Invading Our Children's Privacy on Social Media
Social media has become our platform for pride in our children. The ability to post every cute picture and tell every funny story is nearly irresistible. Is there anything better than posting a picture of your children and watching the “likes” number increase while people comment about how attractive they are? It feels so good to write about something adorable your child says and have people agree with an “LOL” that it’s hilarious. We want to share our pride with everyone when our children accomplish a goal and have everyone say, “How wonderful!” We all do it. I am guilty. My children are old enough to tell me when to post something and when they prefer not but my other relatives are not. I ask their parents’ permission and, inevitably, it is granted. As I scroll through my social media “news” filled with pictures and status about young children, I wonder how this freedom we feel to tell their stories to the world will impact their sense of privacy.
I have one Facebook friend who lives far from me and refuses to post pictures of or write about her preschool age children. She only posts about herself and her husband. My instinctive reaction was to roll my eyes at what seemed like an unnecessary precaution considering the privacy settings we can use. Then, I thought about the children. Whether from concerns about their safety or not, I realized her children will have a different sense of privacy than most others. She is not telling their story. Their story remains theirs.
I remember when I was a child before any social media existed. I remember people taking what I thought were awful pictures, ordering wallet size and handing them out. I remember family members telling tales of the “cute” things we did at gatherings and feeling annoyed or embarrassed. I wished my family wouldn’t do those things without asking me first and they didn’t have nearly the reach of the internet.
Only time will tell how the liberties we take on the internet will impact the way our children define privacy and develop a sense of self-worth. I wonder if they will follow our example and have difficulty separating their stories from those of others. My life is mine to write about but theirs is not mine to share on the World Wide Web. Our children are not us. They are separate people. They are entitled to be treated as individuals who should have dominion over their pictures, stories and PR. Our babies and young children cannot speak for themselves or make that decision so it is our job to edit what gets released into the world. We should make it a habit to ask older children and teens for permission to share their lives. None of us would grab a megaphone, step outside and yell, “Hey world! Guess what crazy thing my son just said!” Yet, we do that every time we post on social media. Join me as I try to remember to say to my boys, “Can I post this?” We would want that respect from them. We need to model it.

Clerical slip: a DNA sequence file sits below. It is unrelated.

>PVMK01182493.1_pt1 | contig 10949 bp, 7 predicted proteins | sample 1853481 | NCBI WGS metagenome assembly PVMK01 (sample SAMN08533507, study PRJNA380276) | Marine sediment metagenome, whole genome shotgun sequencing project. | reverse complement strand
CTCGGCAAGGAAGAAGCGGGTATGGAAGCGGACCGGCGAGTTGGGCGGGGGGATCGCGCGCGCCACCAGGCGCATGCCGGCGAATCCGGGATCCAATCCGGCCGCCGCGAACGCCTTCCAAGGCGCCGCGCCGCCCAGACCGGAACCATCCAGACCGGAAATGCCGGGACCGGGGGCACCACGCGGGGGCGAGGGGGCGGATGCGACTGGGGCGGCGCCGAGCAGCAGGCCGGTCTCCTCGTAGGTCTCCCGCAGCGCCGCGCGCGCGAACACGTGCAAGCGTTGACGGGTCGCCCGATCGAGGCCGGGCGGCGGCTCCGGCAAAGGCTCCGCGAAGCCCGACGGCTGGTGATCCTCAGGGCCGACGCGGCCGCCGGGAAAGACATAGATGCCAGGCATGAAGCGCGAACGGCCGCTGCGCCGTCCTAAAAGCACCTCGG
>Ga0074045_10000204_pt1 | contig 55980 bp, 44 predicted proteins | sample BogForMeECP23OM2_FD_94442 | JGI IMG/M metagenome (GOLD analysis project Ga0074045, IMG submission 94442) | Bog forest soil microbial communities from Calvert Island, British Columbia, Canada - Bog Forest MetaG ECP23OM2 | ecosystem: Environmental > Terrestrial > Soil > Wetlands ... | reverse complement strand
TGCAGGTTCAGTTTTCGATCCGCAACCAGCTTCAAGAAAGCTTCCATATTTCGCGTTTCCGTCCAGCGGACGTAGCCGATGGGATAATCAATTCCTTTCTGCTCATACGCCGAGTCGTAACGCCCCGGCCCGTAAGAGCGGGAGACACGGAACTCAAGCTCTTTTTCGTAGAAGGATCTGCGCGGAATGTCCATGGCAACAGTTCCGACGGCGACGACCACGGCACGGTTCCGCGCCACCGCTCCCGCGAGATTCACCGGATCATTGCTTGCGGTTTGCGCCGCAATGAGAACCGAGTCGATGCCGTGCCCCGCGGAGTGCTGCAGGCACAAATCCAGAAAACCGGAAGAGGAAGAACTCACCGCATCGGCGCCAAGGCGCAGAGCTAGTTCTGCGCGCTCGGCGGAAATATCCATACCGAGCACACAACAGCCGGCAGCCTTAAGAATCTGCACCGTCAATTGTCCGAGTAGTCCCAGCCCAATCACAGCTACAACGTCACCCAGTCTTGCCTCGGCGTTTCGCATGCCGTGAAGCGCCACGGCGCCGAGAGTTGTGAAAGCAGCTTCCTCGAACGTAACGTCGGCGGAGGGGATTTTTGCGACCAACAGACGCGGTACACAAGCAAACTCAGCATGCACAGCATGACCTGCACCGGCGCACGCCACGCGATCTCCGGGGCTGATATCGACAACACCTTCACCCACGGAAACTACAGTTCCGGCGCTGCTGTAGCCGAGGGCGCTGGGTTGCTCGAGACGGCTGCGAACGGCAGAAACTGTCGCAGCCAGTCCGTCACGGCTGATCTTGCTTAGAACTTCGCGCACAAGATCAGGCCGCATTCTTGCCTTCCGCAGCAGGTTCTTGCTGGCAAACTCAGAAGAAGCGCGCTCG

Read this blog for more articles. Ask your parenting & education questions and learn about early childhood workshops for parents & educators on my website - www.helpingkidsachieve.com
Copyright 2013 © Cindy Terebush
All Rights ReservedPlease do not sell, post, curate, publish, or distribute all or any part of this article without author's permission. You are invited, however, to share a link to this post on your webpage, Facebook, Pinterest, Twitter, and other social networking sites.